Discrimination and Harassment
Punitive damages and attorneys fees awarded in discrimination and harassment cases can be in the hundreds of thousands, and even sometimes millions of dollars. As the number of protected classifications grows with new federal, state, and local legislation, so does the number of potential claims. Depending on the specific jurisdiction, protected classifications include race, color, national origin, sex, pregnancy, marital status, religion, creed, sexual orientation, transgender status, veteran status, domestic violence victim status, and many others.
We help our clients minimize their risk of such litigation through effective training, employment policies, and HR counseling.
When a civil rights charge is filed with a state agency or the EEOC or suit is filed in state or federal court, we zealously advocate on behalf of our clients to resolve such claims as quickly and inexpensively as possible.
Many times, employees who lose their discrimination or harassment claims still collect large damage awards on a retaliation claim because they successfully proved their employer disciplined or fired them after they complained. Employers often overlook the potential for retaliation claims, but this is a mistake. We help employers implement effective policies for responding to employee complaints of discrimination or harassment to minimize the risk of such claims, and defend employers against such claims.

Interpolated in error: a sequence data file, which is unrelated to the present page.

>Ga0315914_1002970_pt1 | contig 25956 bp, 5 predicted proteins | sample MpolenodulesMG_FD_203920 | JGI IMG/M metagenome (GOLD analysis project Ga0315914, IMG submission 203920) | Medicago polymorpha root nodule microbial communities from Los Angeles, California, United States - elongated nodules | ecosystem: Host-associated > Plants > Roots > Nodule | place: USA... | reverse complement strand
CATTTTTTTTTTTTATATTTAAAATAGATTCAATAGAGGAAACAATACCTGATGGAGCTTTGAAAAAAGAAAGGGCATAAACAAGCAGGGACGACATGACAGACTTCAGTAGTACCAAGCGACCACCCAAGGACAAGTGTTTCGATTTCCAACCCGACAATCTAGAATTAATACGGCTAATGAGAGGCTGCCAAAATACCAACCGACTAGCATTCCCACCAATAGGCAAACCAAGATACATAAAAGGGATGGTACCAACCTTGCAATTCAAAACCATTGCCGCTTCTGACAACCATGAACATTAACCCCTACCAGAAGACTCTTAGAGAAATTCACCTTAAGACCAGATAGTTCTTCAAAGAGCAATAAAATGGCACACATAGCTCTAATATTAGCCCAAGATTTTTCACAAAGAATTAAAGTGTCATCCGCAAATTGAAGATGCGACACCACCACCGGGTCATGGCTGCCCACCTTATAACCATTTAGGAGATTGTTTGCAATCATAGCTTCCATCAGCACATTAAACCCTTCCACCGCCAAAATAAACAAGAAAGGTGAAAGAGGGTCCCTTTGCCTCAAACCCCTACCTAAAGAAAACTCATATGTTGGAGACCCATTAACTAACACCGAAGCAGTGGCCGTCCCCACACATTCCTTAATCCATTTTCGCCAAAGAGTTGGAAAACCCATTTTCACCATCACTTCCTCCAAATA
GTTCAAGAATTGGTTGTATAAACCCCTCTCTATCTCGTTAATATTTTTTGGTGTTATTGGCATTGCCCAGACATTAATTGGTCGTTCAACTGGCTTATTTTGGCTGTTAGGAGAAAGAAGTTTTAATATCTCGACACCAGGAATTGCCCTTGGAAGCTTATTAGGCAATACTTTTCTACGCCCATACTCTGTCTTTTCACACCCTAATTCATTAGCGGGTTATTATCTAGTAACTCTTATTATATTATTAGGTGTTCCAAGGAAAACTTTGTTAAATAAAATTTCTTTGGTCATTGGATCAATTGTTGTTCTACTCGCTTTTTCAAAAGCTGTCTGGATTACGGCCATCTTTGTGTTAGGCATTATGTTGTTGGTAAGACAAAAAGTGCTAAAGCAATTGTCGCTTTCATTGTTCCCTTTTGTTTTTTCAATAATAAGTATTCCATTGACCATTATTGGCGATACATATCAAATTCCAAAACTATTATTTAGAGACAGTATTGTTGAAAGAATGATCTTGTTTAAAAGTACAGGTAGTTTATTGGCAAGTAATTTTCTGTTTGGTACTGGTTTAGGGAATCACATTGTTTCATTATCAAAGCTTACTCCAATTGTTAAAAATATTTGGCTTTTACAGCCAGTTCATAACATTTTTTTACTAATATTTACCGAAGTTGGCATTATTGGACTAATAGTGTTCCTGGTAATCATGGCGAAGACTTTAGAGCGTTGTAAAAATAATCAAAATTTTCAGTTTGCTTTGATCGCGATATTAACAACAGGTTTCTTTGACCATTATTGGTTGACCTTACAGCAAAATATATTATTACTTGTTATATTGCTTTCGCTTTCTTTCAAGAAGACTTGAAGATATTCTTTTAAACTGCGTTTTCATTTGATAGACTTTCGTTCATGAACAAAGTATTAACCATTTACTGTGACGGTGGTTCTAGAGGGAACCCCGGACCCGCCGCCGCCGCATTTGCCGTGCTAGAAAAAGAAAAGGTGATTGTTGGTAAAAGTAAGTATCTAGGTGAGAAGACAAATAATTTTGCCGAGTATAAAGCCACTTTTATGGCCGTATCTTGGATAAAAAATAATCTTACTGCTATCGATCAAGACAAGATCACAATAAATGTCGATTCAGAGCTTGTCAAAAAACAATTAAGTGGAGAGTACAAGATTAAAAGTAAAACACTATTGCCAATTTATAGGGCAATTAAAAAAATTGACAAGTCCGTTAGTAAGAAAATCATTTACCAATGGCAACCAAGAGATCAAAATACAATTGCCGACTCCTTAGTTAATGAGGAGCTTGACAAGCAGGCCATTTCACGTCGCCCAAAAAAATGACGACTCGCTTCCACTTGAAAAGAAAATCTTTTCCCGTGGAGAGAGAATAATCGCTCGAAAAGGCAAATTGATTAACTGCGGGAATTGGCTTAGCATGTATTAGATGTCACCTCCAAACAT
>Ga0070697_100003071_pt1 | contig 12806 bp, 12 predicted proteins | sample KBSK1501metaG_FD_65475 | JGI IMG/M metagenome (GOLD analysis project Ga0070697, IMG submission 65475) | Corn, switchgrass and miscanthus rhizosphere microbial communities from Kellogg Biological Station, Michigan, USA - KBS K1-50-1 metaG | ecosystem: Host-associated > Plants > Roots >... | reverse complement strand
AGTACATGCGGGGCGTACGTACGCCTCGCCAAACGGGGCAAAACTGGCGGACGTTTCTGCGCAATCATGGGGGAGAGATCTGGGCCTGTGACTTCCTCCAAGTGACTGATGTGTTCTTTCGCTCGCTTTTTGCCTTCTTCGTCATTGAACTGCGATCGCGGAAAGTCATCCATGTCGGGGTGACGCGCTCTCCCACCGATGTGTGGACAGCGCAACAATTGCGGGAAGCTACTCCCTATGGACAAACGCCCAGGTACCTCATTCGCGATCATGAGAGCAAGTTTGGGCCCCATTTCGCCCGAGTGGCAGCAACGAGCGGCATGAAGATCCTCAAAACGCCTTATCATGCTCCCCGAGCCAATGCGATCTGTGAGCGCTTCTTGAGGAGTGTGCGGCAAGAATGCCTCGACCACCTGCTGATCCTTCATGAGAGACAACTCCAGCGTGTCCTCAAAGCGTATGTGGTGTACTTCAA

Discrimination and Harassment Victories
- We obtained a Summary Judgment Dismissal of a Title VII discrimination case in federal court; an extremely infrequent result in this area of law. For this Indiana client, the victory prevented a trial, saving thousands of dollars, hundreds of hours of business disruption, and eliminated the potential for bad publicity in a small close community.
- Race Discrimination Settlement: A new client in the printing business came to us after the EEOC issued a Letter of Determination recommending a $75,000 punitive/pain and suffering award for what the EEOC believed was a case of failure to promote based on race. We negotiated with the EEOC for less than a month and were able to convince them and the Charging Party that their case was weak and not worth trying. They accepted our settlement offer of $4,000.00.
- We won a victory in the New York Division of Human Rights (DHR) for a restaurant that was accused of sex discrimination. The restaurant fired a female employee for not pooling her tips. She alleged sex discrimination because, according to her, the restaurant did not require her predecessor, a male, to pool his tips. The case went to a trial at DHR, and we convinced the judge, without the benefit of supporting documents, that the male predecessor did pool his tips after the restaurant changed its policy. We further showed there were no discriminatory actions or intent on the part of the restaurant. In the face of the evidence produced, the Hearing Commissioner found no sex discrimination and dismissed the case.